william-blake-laocoon-sculpture
Laocoon, William Blake, c. 1826-7, via the William Blake Archive

 

Laocoon had become a symbol of the spirit of ancient Greece. Few other Greek artworks could claim to be as influential as this one. The classical ideal remained prevalent for decades until the coming of modernism and the challenge of the authority of antiquity.

 

Laocoon lost authority alongside the classical ideal but the sculpture’s influence never completely faded. It is impossible to count the number of art students, even today, who have sketched the Laocoon as part of their studies.

 

Modern art did not forget Laocoon and his Sons. It rather appropriated its image and used it to debate antiquity, the theories of classicists like Winckelmann, and question the idea of the beautiful.

 

This appropriation of Laocoon began among others with a man who was years ahead of his time, William Blake. Blake created a sketch of the famous Hellenistic sculpture. Interestingly, however, he decided to claim that it did not belong in the Greek but in the Hebrew tradition. He claimed that this was the reproduction of an original statue depicting Jehovah and his two sons, Satan and Adam. Blake wanted to liberate art from the constraints placed on Classical tradition which pursued imitation rather than expression or spiritualism. The Laocoon’s reinterpretation was part of this effort that would only grow as time passed.

 

Laocoon In Art

brosamer-laocoon-print
Laocoön Troia, Hans Brosamer, 1538, Rijksmuseum, Amsterdam

 

Aside from the ideological narratives that became attached to Laocoon, the sculpture had a significant influence on the arts. We already mentioned Michelangelo’s fascination which was echoed in his sculptural activity but also in the corporeal forms of his painting. Italian, and not only, artists of the Renaissance and the Baroque were also particularly interested in Laocoon’s expression of pain and anguish idealized through a realism taking a uniquely recognizable form.

 

Interestingly, the sculpture at first became known in Europe through miniature sculpture copies by Baccio Bandinelli and the engravings of Hans Brosamer, a German who had never even seen the original sculpture. The engravings became extremely popular during the 16th century even though as you can see, were completely drawn out of Brosamer’s imagination.

 

titian-laocoon-drawing
The Laocoön Group as Monkeys, Nicolò Boldrini after Titian, c. 1520-1560, Met Museum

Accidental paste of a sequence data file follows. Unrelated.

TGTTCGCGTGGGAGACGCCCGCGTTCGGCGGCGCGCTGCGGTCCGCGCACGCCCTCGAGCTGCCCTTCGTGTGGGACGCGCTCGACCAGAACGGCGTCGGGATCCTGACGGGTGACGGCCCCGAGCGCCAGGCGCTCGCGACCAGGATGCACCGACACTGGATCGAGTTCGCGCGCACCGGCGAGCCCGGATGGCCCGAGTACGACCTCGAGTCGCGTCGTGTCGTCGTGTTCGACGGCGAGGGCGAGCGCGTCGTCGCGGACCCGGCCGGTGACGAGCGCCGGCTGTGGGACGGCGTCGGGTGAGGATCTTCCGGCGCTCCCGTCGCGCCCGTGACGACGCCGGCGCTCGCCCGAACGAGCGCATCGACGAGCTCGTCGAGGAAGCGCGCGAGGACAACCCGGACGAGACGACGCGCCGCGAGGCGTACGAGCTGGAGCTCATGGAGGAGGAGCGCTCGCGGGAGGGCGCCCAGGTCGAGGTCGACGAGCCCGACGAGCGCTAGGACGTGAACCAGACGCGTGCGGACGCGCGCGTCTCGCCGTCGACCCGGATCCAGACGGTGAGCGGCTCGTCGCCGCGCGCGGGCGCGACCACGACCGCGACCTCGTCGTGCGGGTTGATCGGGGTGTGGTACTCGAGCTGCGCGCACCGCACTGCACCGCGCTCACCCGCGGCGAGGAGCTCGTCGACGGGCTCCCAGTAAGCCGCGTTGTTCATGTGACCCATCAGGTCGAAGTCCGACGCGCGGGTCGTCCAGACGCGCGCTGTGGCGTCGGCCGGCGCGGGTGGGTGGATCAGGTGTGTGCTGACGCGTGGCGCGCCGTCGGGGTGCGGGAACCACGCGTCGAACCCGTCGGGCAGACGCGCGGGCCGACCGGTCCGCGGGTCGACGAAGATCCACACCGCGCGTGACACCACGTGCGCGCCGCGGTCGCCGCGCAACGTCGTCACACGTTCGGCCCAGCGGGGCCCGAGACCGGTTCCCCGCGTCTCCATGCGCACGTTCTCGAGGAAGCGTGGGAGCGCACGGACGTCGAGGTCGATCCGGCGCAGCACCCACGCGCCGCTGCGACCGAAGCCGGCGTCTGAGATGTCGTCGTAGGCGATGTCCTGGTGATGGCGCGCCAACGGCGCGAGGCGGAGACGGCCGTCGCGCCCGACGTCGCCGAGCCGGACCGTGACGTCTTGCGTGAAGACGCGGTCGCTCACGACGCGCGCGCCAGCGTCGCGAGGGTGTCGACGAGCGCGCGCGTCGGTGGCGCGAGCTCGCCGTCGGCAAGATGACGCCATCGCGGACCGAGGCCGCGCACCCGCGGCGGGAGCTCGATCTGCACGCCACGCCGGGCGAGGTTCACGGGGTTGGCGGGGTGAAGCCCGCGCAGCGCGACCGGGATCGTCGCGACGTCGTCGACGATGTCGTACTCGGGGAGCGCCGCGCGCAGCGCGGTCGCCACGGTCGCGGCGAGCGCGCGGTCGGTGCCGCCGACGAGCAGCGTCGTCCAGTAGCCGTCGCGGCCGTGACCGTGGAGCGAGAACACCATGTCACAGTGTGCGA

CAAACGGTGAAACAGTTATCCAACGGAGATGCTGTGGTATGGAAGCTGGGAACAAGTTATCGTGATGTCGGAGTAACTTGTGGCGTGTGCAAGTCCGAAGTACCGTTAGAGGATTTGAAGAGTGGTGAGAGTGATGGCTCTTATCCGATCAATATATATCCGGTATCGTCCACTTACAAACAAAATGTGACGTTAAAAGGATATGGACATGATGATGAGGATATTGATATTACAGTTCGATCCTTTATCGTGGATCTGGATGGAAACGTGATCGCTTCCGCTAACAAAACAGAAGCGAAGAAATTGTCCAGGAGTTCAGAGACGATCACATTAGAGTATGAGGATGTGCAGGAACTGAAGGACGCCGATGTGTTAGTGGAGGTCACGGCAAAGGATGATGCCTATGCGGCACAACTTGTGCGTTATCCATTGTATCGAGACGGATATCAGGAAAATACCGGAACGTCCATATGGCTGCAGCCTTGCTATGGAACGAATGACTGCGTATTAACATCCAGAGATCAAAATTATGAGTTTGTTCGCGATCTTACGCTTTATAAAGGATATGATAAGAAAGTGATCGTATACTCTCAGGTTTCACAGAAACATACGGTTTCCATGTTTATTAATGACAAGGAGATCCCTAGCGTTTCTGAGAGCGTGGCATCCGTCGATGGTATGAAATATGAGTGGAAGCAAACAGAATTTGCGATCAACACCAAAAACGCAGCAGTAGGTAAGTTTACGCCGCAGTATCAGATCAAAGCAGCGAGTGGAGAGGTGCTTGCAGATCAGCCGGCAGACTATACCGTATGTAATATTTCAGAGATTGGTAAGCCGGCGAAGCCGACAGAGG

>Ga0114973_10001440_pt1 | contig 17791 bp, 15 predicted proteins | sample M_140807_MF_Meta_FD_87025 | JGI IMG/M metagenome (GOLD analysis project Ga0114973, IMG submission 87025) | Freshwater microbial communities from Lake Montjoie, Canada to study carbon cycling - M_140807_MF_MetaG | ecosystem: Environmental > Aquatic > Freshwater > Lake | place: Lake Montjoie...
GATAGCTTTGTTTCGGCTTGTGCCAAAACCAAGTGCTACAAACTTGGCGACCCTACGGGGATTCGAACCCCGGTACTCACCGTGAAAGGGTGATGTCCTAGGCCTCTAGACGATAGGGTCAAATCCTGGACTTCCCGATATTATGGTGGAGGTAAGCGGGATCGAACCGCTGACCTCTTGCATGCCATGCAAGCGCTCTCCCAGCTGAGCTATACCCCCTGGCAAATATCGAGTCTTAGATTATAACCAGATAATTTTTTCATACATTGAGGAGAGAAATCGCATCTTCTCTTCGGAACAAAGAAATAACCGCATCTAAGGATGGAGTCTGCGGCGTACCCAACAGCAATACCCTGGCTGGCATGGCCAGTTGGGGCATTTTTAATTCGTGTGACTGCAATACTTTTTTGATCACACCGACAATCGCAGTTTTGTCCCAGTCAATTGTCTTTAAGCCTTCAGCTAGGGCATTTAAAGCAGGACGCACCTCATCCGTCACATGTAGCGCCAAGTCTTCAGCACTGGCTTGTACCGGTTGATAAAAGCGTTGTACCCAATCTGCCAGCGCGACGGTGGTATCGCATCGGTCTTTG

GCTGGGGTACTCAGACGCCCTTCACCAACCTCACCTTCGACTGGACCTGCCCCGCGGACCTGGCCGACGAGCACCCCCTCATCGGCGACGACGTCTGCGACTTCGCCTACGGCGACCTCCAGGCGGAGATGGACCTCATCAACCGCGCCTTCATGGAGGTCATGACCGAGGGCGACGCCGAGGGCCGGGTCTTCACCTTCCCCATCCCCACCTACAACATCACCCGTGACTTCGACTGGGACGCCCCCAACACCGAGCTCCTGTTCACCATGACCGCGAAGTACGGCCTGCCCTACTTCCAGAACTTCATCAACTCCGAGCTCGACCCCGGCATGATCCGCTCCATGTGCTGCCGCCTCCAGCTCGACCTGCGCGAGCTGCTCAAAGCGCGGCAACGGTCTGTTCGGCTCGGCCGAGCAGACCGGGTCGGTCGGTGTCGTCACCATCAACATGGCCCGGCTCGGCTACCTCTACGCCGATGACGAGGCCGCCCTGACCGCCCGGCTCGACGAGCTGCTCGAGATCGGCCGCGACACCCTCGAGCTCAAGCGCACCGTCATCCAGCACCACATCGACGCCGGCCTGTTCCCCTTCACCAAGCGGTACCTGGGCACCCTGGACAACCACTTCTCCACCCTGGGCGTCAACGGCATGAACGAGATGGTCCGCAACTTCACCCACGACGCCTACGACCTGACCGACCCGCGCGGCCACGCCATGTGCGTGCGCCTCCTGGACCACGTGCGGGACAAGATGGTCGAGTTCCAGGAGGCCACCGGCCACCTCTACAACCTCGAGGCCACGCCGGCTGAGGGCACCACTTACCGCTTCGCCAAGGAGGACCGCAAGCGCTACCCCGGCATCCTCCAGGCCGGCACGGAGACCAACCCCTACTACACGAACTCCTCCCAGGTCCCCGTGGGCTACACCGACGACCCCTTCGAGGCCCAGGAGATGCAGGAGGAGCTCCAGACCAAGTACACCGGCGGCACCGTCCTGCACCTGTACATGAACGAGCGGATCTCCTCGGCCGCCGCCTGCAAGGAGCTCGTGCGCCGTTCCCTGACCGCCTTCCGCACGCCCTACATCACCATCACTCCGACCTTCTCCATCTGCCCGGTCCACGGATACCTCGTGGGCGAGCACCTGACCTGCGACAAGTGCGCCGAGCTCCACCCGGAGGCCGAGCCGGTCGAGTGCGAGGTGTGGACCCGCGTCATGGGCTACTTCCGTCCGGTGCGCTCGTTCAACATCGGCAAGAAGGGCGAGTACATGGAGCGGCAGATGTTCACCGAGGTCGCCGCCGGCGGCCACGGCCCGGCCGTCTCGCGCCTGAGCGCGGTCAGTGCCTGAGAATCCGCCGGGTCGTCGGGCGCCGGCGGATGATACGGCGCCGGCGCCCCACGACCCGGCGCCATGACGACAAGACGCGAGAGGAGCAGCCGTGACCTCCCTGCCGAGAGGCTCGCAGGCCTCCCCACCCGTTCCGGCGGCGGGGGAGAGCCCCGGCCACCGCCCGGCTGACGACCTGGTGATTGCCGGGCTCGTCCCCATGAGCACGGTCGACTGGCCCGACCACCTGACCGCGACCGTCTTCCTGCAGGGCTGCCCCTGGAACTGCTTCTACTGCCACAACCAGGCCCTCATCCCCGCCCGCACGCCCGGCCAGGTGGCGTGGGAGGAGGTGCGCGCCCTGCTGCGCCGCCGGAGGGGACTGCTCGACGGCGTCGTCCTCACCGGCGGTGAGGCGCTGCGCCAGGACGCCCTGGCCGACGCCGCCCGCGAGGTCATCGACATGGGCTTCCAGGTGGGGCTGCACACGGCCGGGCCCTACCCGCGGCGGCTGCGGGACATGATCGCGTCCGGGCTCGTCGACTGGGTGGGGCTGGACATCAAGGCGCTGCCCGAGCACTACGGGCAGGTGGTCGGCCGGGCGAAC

One can easily trace Laocoon’s influence on Titian’s Averoldi Altarpiece of 1520–22. Titian also made a humorous print presenting Laocoon and his sons as apes. Although this seems to have been either ridiculing the copies of Bandinelli or contemporary discussions regarding the relationship between man and ape, the sketch was ahead of its time. Had Titian made the same sketch a few centuries later he could have been labeled a romantic rebel, which only goes to show that art is not independent of its historical context.

 

rubens-descent-cross-painting
Descent from the cross, Peter Paul Rubens, 1612-1614, Onze-Lieve-Vrouwekathedraal, Antwerp, via Wikimedia Commons

 

Peter Paul Rubens also referenced the Laocoon in many of his figures, most notably in his Descent from the Cross. Then we also have Blake whose Laocoon was already discussed. But that is not the end of the road for Laocoon’s influence. The sculpture kept exercising its authority over the art world for centuries. In many ways it still does.

 

Laocoon And His Sons: Antiquity’s Greatest Sculpture?

randon-claude-laocoon-had-colored
Hand-colored print of the Laocoon group, Randon Claude, 1704, private collection

 

Does the Laocoon group in the Vatican possess a quality that the Venus of Melo, the Hermes of Praxiteles, the Nike of Samothrace, or any other famous Greek sculpture doesn’t? If the answer to this question has to come from a purely aesthetic basis, then the answer that was given at the beginning of this article remains unchanged.

 

But let’s ask ourselves this: What makes an artwork great? Is it an abstract aesthetic quality, an innate ability to inspire powerful emotions? Is it simply a matter of popularity whereby the most famous becomes de facto great? Or is it the artwork’s connection to a specific space, time, and people? If you ask me, it is probably a combination of the above. The Laocoon is great because it is a remnant of the past that made it to the present. Because people throughout the ages never stopped discussing and admiring it. From Pliny to Michelangelo and from Winckelmann to Blake, the Laocoon was never just a statue. It was a fragment of history. As such, it was great at the time of Pliny and remains great today. Is it Antiquity’s greatest though? That’s probably a title far greater than any artwork deserves.



Author Image

By Antonis ChaliakopoulosMSc Museum Studies, BA History & ArchaeologyAntonis is an archaeologist with a passion for museums and heritage and a keen interest in aesthetics and the reception of classical art. He holds an MSc in Museum Studies from the University of Glasgow and a BA in History and Archaeology from the University of Athens (NKUA). Antonis is a senior staff member at TheCollector, managing the Archaeology and Ancient History department. In his spare time, he publishes articles on his specialty.